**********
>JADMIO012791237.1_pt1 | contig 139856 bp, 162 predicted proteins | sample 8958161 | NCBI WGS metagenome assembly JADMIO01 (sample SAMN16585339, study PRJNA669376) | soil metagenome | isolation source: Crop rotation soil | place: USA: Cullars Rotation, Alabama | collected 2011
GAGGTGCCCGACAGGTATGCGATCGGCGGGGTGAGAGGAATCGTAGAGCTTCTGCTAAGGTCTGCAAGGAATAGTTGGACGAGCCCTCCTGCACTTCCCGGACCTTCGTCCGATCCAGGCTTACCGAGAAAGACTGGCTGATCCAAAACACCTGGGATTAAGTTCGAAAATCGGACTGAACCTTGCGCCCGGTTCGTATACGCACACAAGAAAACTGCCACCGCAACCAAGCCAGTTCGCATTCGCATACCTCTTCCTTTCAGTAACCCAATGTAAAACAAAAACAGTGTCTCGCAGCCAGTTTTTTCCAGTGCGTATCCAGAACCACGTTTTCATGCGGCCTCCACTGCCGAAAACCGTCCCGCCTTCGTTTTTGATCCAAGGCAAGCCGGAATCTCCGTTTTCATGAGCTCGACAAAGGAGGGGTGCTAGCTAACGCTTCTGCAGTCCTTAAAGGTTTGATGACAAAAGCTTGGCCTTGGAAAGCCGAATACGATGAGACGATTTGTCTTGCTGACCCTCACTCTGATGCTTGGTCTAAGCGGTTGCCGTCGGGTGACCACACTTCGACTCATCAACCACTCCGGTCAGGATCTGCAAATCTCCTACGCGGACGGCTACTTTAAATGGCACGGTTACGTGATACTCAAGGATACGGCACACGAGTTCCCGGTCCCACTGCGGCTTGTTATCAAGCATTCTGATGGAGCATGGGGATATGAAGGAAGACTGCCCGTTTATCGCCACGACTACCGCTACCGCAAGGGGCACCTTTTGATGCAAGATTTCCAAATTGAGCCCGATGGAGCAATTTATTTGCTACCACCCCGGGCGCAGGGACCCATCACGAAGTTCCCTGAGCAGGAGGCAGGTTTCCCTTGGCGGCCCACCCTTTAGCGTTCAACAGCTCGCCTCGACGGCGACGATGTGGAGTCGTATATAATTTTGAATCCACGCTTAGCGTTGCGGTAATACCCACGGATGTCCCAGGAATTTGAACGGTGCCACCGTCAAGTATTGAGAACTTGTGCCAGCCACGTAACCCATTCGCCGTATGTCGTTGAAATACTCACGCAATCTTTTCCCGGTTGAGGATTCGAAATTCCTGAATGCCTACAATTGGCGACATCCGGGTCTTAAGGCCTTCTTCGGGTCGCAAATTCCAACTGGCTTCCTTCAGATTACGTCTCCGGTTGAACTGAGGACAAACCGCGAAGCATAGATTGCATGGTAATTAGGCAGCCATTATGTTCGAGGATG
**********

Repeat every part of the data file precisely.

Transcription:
>JADMIO012791237.1_pt1 | contig 139856 bp, 162 predicted proteins | sample 8958161 | NCBI WGS metagenome assembly JADMIO01 (sample SAMN16585339, study PRJNA669376) | soil metagenome | isolation source: Crop rotation soil | place: USA: Cullars Rotation, Alabama | collected 2011
GAGGTGCCCGACAGGTATGCGATCGGCGGGGTGAGAGGAATCGTAGAGCTTCTGCTAAGGTCTGCAAGGAATAGTTGGACGAGCCCTCCTGCACTTCCCGGACCTTCGTCCGATCCAGGCTTACCGAGAAAGACTGGCTGATCCAAAACACCTGGGATTAAGTTCGAAAATCGGACTGAACCTTGCGCCCGGTTCGTATACGCACACAAGAAAACTGCCACCGCAACCAAGCCAGTTCGCATTCGCATACCTCTTCCTTTCAGTAACCCAATGTAAAACAAAAACAGTGTCTCGCAGCCAGTTTTTTCCAGTGCGTATCCAGAACCACGTTTTCATGCGGCCTCCACTGCCGAAAACCGTCCCGCCTTCGTTTTTGATCCAAGGCAAGCCGGAATCTCCGTTTTCATGAGCTCGACAAAGGAGGGGTGCTAGCTAACGCTTCTGCAGTCCTTAAAGGTTTGATGACAAAAGCTTGGCCTTGGAAAGCCGAATACGATGAGACGATTTGTCTTGCTGACCCTCACTCTGATGCTTGGTCTAAGCGGTTGCCGTCGGGTGACCACACTTCGACTCATCAACCACTCCGGTCAGGATCTGCAAATCTCCTACGCGGACGGCTACTTTAAATGGCACGGTTACGTGATACTCAAGGATACGGCACACGAGTTCCCGGTCCCACTGCGGCTTGTTATCAAGCATTCTGATGGAGCATGGGGATATGAAGGAAGACTGCCCGTTTATCGCCACGACTACCGCTACCGCAAGGGGCACCTTTTGATGCAAGATTTCCAAATTGAGCCCGATGGAGCAATTTATTTGCTACCACCCCGGGCGCAGGGACCCATCACGAAGTTCCCTGAGCAGGAGGCAGGTTTCCCTTGGCGGCCCACCCTTTAGCGTTCAACAGCTCGCCTCGACGGCGACGATGTGGAGTCGTATATAATTTTGAATCCACGCTTAGCGTTGCGGTAATACCCACGGATGTCCCAGGAATTTGAACGGTGCCACCGTCAAGTATTGAGAACTTGTGCCAGCCACGTAACCCATTCGCCGTATGTCGTTGAAATACTCACGCAATCTTTTCCCGGTTGAGGATTCGAAATTCCTGAATGCCTACAATTGGCGACATCCGGGTCTTAAGGCCTTCTTCGGGTCGCAAATTCCAACTGGCTTCCTTCAGATTACGTCTCCGGTTGAACTGAGGACAAACCGCGAAGCATAGATTGCATGGTAATTAGGCAGCCATTATGTTCGAGGATG